Eliezer Masliah

University of California, San Diego, San Diego, California, United States

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Publications (999)5565.18 Total impact

  • [Show abstract] [Hide abstract]
    ABSTRACT: Lewy bodies (LBs) are intraneuronal inclusions consisting primarily of fibrillized human α-synuclein (hα-Syn) protein, which represent the major pathological hallmark of Parkinson's disease (PD). Although doubling hα-Syn expression provokes LB pathology in humans, hα-Syn overexpression does not trigger the formation of fibrillar LB-like inclusions in mice. We hypothesized that interactions between exogenous hα-Syn and endogenous mouse synuclein homologs could be attenuating hα-Syn fibrillization in mice, and therefore, we systematically assessed hα-Syn aggregation propensity in neurons derived from α-Syn-KO, β-Syn-KO, γ-Syn-KO, and triple-KO mice lacking expression of all three synuclein homologs. Herein, we show that hα-Syn forms hyperphosphorylated (at S129) and ubiquitin-positive LB-like inclusions in primary neurons of α-Syn-KO, β-Syn-KO, and triple-KO mice, as well as in transgenic α-Syn-KO mouse brains in vivo. Importantly, correlative light and electron microscopy, immunogold labeling, and thioflavin-S binding established their fibrillar ultrastructure, and fluorescence recovery after photobleaching/photoconversion experiments showed that these inclusions grow in size and incorporate soluble proteins. We further investigated whether the presence of homologous α-Syn species would interfere with the seeding and spreading of α-Syn pathology. Our results are in line with increasing evidence demonstrating that the spreading of α-Syn pathology is most prominent when the injected preformed fibrils and host-expressed α-Syn monomers are from the same species. These findings provide insights that will help advance the development of neuronal and in vivo models for understanding mechanisms underlying hα-Syn intraneuronal fibrillization and its contribution to PD pathogenesis, and for screening pharmacologic and genetic modulators of α-Syn fibrillization in neurons.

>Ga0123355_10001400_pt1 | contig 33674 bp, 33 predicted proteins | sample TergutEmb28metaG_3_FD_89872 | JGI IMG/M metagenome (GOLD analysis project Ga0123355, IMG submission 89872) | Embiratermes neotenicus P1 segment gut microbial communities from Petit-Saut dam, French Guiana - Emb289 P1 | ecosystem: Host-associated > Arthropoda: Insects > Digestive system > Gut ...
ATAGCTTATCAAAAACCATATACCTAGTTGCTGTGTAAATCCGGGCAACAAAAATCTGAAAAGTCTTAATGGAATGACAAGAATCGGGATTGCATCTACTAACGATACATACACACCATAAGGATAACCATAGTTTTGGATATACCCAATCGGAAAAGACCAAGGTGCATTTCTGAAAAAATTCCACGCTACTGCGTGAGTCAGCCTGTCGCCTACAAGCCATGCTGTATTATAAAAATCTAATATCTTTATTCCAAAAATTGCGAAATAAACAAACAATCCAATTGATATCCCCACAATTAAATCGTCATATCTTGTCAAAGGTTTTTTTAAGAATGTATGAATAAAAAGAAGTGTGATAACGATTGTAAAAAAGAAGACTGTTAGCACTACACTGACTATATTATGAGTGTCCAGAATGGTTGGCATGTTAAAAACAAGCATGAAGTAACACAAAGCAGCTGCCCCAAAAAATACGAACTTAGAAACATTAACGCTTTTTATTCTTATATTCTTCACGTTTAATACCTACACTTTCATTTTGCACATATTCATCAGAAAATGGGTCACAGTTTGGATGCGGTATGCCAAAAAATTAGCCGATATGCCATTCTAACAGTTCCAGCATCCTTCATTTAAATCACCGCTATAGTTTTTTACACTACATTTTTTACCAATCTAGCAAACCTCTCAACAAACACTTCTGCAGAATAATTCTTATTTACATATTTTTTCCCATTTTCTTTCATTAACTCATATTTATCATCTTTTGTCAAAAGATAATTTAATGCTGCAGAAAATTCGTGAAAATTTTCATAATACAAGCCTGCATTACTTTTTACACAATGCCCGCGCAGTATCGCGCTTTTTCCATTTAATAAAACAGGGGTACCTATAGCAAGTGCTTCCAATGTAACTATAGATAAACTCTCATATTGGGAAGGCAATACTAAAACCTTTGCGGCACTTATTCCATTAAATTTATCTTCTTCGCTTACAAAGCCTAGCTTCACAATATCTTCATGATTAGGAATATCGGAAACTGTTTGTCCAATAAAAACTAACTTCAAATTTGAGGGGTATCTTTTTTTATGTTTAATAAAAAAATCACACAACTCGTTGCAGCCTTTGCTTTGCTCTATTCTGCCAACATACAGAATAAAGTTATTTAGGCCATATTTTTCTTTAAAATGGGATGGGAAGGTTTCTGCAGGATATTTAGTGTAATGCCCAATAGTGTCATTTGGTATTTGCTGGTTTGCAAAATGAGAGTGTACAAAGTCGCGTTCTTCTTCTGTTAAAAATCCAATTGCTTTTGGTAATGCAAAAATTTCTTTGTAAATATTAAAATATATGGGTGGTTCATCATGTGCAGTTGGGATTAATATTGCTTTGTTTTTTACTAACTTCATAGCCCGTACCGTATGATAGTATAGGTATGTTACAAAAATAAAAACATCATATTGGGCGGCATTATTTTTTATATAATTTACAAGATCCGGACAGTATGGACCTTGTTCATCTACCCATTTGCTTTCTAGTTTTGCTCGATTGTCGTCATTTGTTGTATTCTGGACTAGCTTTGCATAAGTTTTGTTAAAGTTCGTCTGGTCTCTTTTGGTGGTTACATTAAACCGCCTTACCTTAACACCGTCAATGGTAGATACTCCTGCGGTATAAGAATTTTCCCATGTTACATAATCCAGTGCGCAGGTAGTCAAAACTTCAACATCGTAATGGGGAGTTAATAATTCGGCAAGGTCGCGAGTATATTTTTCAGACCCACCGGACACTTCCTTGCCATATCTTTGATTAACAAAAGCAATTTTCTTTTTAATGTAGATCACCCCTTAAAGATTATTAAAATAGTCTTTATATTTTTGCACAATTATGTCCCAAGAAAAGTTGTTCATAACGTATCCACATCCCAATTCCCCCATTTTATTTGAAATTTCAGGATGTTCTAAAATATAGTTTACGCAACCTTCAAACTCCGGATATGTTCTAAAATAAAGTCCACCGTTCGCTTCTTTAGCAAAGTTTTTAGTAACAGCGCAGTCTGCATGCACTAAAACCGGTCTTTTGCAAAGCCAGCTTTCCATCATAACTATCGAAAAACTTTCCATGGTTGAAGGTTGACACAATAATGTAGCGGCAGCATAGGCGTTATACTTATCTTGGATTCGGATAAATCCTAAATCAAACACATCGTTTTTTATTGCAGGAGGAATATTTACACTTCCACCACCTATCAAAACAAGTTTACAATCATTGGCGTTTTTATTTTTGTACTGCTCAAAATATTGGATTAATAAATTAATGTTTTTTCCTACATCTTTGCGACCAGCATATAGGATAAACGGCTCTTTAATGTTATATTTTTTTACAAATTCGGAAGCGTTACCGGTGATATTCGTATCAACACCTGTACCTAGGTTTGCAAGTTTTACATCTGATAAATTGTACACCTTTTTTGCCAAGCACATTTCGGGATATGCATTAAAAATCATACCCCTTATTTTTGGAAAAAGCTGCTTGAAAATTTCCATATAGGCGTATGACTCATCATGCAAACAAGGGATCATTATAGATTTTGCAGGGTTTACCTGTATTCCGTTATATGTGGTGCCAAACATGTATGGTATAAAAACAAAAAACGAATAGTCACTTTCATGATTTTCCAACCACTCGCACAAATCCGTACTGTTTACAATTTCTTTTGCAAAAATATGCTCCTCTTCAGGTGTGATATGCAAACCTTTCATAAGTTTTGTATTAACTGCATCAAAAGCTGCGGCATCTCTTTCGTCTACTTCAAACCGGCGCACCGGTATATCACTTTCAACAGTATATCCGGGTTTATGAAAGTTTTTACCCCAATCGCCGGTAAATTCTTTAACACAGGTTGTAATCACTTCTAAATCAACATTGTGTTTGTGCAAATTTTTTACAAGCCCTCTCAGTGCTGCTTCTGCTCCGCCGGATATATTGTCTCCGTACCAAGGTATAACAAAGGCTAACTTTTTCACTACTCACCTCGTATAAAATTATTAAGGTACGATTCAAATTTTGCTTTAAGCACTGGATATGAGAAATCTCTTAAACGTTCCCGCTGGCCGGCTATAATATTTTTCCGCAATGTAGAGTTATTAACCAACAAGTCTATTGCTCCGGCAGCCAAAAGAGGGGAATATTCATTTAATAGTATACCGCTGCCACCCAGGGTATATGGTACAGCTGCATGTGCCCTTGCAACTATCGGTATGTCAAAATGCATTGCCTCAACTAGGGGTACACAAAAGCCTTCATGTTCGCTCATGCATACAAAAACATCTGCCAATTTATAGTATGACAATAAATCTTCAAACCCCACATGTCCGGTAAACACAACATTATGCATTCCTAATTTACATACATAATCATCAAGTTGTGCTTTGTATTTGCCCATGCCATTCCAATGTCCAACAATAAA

No preview · Article · Feb 2016 · Proceedings of the National Academy of Sciences